I pick up my walk around town from where I left off last time, which you can read about here. As I continue north along the Bayfront, I pass the Post Office and the round-about. On the east side of the street, I stand before the Barracoon Building, which is considered one of the oldest structures in Roseau. It was once a holding centre for recently arrived slaves from the mid-18th century until the abolition of this trade in 1807. This structure serves as a sombre reminder of this unfortunate aspect of Caribbean history. It is the only one that remains intact in the region. A court house and the Roseau City Council currently occupy the premises.
As I am close to the Roseau River where the New Market is located, I meander over to purchase some farm-fresh local fruits and vegetables. I also love to buy a bunch of flowers, usually anthurium lilies grown or harvested by ladies in the mountain villages of Wotten Waven, Trafalgar and Giraudel,
A recent addition to the riverfront near the New Market is the Chinese-built ‘Friendship Bridge’. The symbolic ‘Fu (Foo) dogs’ adorn the four end points of the bridge. There are now three bridges across the Roseau River, which aid traffic congestion tremendously.
With purchases packed in my reusable bags, I head back into the town’s centre. I really enjoy taking time to admire the diverse street scenes of this Caribbean capital.
Occasional hurricanes and fires over the years have left their mark, particularly in the absence of trees and some vacant lots that once contained wooden buildings. Presently, some of the existing wooden Ti Kaz (little house) types are brightly painted and lend cheer to the pervasive grays found in the volcanic stone buildings, which have largely been around since the 19th century. Very often, the second floor is built from wood. Fancy fretwork, protruding verandas, dormer windows and hurricane shutters are predominant features that reflect what is called a “Caribbean Creole” style.
Of course, progress does not escape even the smallest island. Multinational companies set up shop amidst more traditional ones.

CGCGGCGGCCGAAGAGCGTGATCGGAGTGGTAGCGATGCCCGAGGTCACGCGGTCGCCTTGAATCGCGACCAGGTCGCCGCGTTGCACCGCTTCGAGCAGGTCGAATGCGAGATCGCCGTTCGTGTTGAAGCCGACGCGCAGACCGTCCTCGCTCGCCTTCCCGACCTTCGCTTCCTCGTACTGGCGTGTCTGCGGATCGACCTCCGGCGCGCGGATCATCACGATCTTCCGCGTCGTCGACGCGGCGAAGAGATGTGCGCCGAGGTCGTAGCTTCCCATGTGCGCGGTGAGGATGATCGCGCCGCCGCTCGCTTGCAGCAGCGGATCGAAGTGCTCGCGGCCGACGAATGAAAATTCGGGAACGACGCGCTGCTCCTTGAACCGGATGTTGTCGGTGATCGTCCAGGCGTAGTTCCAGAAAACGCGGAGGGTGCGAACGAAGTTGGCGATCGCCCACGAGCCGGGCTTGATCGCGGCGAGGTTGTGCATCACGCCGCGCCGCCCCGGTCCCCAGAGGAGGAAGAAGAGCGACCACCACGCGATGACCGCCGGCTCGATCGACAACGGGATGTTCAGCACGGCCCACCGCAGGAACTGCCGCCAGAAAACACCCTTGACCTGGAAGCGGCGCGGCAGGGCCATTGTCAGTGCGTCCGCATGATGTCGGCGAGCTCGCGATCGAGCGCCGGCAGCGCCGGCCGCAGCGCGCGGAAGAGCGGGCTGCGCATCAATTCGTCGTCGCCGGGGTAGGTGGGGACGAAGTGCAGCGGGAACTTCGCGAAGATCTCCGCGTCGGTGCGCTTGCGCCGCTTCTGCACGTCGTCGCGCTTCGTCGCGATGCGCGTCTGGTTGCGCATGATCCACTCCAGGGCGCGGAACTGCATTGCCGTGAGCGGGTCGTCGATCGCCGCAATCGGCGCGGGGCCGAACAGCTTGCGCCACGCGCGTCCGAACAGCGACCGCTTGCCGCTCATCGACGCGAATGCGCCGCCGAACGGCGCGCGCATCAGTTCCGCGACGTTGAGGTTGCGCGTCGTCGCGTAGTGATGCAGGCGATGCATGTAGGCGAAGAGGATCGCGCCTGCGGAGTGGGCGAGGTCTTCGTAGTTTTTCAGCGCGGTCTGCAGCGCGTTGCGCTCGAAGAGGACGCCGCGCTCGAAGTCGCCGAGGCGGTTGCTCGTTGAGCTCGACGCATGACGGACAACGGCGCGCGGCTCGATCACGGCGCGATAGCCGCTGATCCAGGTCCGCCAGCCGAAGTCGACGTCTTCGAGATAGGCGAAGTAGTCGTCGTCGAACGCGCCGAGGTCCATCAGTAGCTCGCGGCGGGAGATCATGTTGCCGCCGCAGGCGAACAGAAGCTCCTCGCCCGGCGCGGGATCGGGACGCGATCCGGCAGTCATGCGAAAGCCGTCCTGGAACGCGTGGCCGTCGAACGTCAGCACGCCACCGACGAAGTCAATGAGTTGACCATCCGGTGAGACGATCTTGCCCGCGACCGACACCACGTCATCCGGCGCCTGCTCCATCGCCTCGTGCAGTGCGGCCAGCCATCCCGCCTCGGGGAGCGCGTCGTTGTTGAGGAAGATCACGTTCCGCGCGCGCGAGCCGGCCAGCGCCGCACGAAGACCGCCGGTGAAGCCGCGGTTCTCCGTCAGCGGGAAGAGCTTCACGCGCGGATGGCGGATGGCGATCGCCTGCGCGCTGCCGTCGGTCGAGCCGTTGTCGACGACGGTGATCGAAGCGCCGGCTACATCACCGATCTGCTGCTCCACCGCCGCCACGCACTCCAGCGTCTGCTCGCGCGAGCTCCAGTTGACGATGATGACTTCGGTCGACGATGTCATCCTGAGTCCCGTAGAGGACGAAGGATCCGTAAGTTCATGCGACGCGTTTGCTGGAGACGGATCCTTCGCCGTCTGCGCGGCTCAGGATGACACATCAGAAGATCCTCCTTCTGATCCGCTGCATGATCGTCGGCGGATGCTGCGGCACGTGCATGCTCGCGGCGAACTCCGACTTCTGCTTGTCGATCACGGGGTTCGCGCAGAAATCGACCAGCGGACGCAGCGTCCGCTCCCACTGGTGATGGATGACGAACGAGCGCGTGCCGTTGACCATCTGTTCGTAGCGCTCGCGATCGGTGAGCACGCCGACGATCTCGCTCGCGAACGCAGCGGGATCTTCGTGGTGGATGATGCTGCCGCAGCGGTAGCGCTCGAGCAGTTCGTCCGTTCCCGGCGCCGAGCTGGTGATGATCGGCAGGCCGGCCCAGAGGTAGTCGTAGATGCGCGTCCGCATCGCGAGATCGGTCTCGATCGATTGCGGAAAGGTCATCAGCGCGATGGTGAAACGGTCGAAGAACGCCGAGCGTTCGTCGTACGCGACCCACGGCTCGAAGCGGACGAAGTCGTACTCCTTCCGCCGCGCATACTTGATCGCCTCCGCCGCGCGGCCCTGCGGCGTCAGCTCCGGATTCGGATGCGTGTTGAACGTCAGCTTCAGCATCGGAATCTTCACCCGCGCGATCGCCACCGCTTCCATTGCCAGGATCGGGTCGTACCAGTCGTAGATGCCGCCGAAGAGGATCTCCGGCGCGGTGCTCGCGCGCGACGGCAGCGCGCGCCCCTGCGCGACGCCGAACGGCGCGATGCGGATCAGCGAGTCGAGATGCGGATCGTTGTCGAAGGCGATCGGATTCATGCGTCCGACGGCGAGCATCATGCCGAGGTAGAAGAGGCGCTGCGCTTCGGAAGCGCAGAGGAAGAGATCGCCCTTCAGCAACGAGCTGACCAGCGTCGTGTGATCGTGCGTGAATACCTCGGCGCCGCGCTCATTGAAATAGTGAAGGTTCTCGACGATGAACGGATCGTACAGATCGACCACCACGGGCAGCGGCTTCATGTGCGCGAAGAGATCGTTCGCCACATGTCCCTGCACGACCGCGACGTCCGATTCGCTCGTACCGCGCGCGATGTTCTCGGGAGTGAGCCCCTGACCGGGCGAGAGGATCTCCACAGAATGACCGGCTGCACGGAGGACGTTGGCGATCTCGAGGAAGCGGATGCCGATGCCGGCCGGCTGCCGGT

Newer businesses, such as La Flamboyant Hotel complement the existing traditional designs with a more contemporary style.
Some older buildings have considerable historical significance. Jean Rhys, a novelist who is greatly admired by the international literary community was actually born and raised in Roseau in the early 20th century. Although she left for England when she was 16, and only returned once in her lifetime, her works are rife with references to the Nature Island. Her most famous work, Wide Sargasso Sea is frequently found in libraries, advanced literature courses and general reading lists.
Since I have been walking around town for a while, it is time for a delectable Dominican treat. From the former home of Jean Rhys on the west side of Independence Street, I cross to the east side, and head in a southerly direction. About a block before the junction of Independence and King George V Streets, I stop to place my take-out order at Marvo’s Corner. This talented lady (qui parle francais aussi) and her husband have created little roadside snack shops that rival all the others. Marvo serves up Creole-style breakfast meals ‘to go’, such as substantial bakes (like deep fried bread) filled with omelettes, seasoned codfish, provisions (starchy vegetables) and salad, fresh local juices, fruit or vegetable smoothies, accras (deep fried seasoned often with tasty little fish) and other filling snacks. If you’re going home, back to your guest house, over to the Botannical Gardens or on an outing, you can pack these hearty treats to take with you. For those who are planning a long hike, or simply relish the taste of something rich and sweet, be sure to ask for energizing homemade cocoa tea with coconut milk. It’s the best in Roseau!
Another of my favourite food stops , if I happen to be in town on either a Wednesday or a Saturday, is Pearl’s Cuisine (448-8707) in the historic Sutton Place Hotel on Old Street. My main mission is to devour a substantial and very economical West Indian roti, which is packed with either a curried meat or fish or vegetarian filling, other cooked vegetables and wrapped up in a flour ‘skin’. I love the ambience of this pretty dining room. At lunch time, the place fills with a veritable mix of hungry diners and can be a real who’s who of various professionals who have business offices in the area. Of course, tourists, expats and conference participants know that a roti lunch will hit the spot any Wednesday or Saturday of the year! (NOTE: As of November 2012, some rotis (chicken and vegetable) are available from Monday to Saturday, but are no longer served as twice weekly specials due to the unfortunate death of the man who prepared the genuine roti ‘skins’. The staff assures me that once someone else is found who can undertake this particular skill, then they will offer specials once again).
Now it’s time to digest those wonderful meals and head home. There is much more to be said about Roseau, of course. The gardens and the government buildings will feature in subsequent posts. Hope you can join me on my next ‘walk’ around town!
Honychurch, Lennox. Dominica: Isle of Adventure. Second Edition. (MacMillan), 1995.
Honychurch, Lennox. Historic Roseau: The Capital of Dominica. (Paramount), 2000.
SHAPE (Society for Heritage, Architecture, Preservation and Enhancement. Self-guided walking tour: Historic Roseau. (booklet).